A small man measuring in at only 5ft 7in, Garrincha made his footballing debut for Botafogo of Rio in 1952 and within three years had burst into the national side. He traveled to the 1958 World Cup finals where after two games of non selection, his teammates pleaded with manager Vicente Feola to include him in the starting eleven. The tactical move paid dividends as Garrincha and new starlet Pelé combined to help Brazil become the only side to win the trophy outside their own continent. Four years later in Chile, Garrincha blossomed into an even more complete player in the absence of Pelé (who was injured in the second game), scoring a total of four goals and creating numerous others as Brazil swept aside England and hosts Chile on their way to a successful defense of their title. Controversially, Garrincha was sent off during the semifinal but was allowed to play the final after the president of Brazil made a plea to the tournament officials. After securing back-to-back Brazilian championships with Botafogo and then Santos in 1964 and 1965, Garrincha was involved in an horrific car crash which affected his performance during the 1966 World Cup. He was unable to prevent Brazil from crashing out in the first round, although he did score a magnificent free-kick against Bulgaria at Goodison Park.

From this point on Garrincha's fortunes took a distinctively downward turn as he struggled to overcome problems off the pitch. He left Santos and subsequently failed to settle at numerous clubs including Corinthians, Flamengo, Bangu, Portuguesa Santista and Olaria as alcohol took hold of his life. Sadly, he died of alcohol poisoning in 1983, aged only 50.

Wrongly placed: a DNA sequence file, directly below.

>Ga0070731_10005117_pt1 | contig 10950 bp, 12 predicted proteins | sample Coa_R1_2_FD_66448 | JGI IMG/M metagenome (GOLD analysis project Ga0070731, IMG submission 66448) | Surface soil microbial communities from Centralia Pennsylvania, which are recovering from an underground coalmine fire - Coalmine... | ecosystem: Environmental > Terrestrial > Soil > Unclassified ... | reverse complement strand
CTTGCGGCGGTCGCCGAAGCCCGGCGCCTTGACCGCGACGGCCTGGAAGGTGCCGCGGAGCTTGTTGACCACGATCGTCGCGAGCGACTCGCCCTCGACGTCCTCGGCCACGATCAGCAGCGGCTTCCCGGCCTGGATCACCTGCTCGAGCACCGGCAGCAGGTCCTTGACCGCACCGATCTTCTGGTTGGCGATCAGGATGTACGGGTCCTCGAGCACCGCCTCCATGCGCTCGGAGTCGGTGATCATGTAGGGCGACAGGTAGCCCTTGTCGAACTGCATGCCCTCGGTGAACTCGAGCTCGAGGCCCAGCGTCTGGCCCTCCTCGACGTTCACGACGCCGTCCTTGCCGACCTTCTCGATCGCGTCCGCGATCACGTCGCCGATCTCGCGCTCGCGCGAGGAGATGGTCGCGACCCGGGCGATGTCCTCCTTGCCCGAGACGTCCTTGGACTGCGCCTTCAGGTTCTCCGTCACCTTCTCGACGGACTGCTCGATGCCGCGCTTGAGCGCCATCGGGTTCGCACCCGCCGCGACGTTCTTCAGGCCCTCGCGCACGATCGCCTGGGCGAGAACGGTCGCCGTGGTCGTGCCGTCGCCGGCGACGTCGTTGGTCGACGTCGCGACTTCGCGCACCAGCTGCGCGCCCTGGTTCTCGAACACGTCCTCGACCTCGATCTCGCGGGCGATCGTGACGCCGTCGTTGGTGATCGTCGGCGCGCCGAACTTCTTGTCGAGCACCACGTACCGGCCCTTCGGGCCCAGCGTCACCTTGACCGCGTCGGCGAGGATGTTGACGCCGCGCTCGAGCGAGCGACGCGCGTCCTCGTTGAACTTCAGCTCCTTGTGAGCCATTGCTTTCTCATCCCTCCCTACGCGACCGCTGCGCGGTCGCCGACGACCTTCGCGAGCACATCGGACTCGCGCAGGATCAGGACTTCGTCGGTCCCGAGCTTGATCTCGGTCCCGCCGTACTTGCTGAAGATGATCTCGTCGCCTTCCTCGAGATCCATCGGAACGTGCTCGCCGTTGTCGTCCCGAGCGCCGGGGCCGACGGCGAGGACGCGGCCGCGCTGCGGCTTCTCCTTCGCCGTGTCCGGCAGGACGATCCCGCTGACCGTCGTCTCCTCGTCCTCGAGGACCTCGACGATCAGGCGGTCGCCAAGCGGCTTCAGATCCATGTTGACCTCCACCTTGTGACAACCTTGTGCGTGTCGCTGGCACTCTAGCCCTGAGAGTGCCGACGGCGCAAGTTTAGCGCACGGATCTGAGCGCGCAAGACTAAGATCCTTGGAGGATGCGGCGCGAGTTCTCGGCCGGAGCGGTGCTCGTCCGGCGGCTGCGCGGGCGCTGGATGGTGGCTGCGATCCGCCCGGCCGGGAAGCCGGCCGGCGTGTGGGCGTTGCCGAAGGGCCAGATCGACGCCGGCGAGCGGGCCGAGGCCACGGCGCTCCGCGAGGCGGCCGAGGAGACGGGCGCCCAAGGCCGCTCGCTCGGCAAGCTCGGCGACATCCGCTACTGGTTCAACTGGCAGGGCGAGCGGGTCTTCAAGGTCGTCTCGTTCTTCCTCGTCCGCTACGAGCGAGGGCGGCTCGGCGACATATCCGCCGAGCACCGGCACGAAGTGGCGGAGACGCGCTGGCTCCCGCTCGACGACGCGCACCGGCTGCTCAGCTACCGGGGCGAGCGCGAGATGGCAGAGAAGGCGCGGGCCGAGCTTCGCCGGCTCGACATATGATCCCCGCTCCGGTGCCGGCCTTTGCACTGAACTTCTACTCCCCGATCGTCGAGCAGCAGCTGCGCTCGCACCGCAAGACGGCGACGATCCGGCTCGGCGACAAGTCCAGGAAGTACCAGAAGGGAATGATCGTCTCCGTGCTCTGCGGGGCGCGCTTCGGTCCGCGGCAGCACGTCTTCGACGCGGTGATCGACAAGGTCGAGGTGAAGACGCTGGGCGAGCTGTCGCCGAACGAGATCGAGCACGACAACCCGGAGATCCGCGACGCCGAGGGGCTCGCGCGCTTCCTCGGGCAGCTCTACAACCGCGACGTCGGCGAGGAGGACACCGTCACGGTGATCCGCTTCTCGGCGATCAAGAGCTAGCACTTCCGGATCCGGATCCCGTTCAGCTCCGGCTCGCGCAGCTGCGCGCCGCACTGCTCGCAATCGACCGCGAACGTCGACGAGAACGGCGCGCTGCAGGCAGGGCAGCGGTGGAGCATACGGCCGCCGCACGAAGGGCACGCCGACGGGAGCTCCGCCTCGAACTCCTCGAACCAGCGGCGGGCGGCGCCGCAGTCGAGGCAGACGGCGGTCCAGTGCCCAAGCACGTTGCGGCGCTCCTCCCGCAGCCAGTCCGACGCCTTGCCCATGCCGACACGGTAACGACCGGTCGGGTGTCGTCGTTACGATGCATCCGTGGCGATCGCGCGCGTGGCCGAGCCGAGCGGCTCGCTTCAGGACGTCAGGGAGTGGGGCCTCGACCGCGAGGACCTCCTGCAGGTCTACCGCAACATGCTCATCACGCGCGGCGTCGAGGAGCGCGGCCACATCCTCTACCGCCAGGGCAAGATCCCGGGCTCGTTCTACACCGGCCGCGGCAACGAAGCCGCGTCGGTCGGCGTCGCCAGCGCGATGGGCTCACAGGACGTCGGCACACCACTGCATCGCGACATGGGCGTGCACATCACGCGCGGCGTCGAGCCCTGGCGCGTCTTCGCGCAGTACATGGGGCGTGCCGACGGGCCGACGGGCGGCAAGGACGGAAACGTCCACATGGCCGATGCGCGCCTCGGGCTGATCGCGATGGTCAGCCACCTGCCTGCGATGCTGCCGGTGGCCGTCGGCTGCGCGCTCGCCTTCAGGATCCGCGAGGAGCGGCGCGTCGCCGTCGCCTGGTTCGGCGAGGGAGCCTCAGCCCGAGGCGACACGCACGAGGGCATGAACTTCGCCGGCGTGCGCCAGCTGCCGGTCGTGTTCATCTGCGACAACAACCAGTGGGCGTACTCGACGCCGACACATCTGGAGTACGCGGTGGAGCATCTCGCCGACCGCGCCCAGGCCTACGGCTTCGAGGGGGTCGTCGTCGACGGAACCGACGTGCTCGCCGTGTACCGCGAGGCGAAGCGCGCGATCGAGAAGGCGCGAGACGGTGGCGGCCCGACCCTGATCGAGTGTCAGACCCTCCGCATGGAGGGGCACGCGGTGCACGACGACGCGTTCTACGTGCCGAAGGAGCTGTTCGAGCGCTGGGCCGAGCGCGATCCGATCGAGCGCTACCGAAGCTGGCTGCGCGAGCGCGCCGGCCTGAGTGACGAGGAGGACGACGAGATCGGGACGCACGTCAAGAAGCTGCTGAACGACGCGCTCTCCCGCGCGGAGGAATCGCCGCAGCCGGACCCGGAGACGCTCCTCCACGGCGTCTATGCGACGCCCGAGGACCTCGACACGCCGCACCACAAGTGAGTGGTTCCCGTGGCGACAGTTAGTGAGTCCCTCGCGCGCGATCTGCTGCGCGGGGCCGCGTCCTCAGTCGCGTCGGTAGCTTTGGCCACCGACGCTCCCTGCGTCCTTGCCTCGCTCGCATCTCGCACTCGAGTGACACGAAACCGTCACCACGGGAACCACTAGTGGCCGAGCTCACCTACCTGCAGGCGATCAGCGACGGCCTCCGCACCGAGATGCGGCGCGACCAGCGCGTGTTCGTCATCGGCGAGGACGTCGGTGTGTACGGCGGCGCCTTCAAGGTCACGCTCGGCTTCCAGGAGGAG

"Garrincha, which planet are you from? "
El Mercurio, Santiago newspaper, during the 1962 World Cup.

Garrincha – Brazilian football legend


Manuel Francisco dos Santos is born in Pau Grande, a small city near Rio de Janeiro, on October 28, 1933. He is an angel with twisted legs. The one striving for X, the other for O. Despite an operation as a child, the left leg remains six centimetres longer. As a footballer, he always stays that small child, which makes him a alegria do povo, the joy of the people. The adult little bird measures 1.69 metres.

The world gets to meet Garrincha thanks to his fellow players. They order their coach to include him against the USSR at the 1958 World Cup. His thank you: two gemstones in the final make Vava score twice. His falling leaf free kick drives goalkeepers mad.

Scoring and winning is inferior to the beauty of play. Yet he does not lose a single match with Brazil while playing together with Pelé. Without Pelé he makes his country world champion in 1962. He knows neither nerves nor duty. Tactics? Makes him fall asleep. Opponents? Defenders are all named João (even the Soviets), and then again, always behind him. Women? He loves. Booze? Even more.

Already deep in the gutter, he plays his last match at Christmas 1982. He smells of brandy. On January 20, 1983, he passes away.

He made ferocious dodges that seemed impossible, an effect caused by his handicapped (!) legs, he made every miraculous move look so easy.

Being a samba master, he danced while he played. He reflected favelas on to the grass. For example in one game, he passed every single opponent defence player and the goalkeeper, ran into the goal and stopped. He waited there on the goal line, teasing them to come back on him, passed them once again by dodging and moving, then he scored the goal.

Yeah, he was not an angel. He was the angel...

Now he lies near the Mane Garrincha Stadium (a very little one) in his town Pau Grande.

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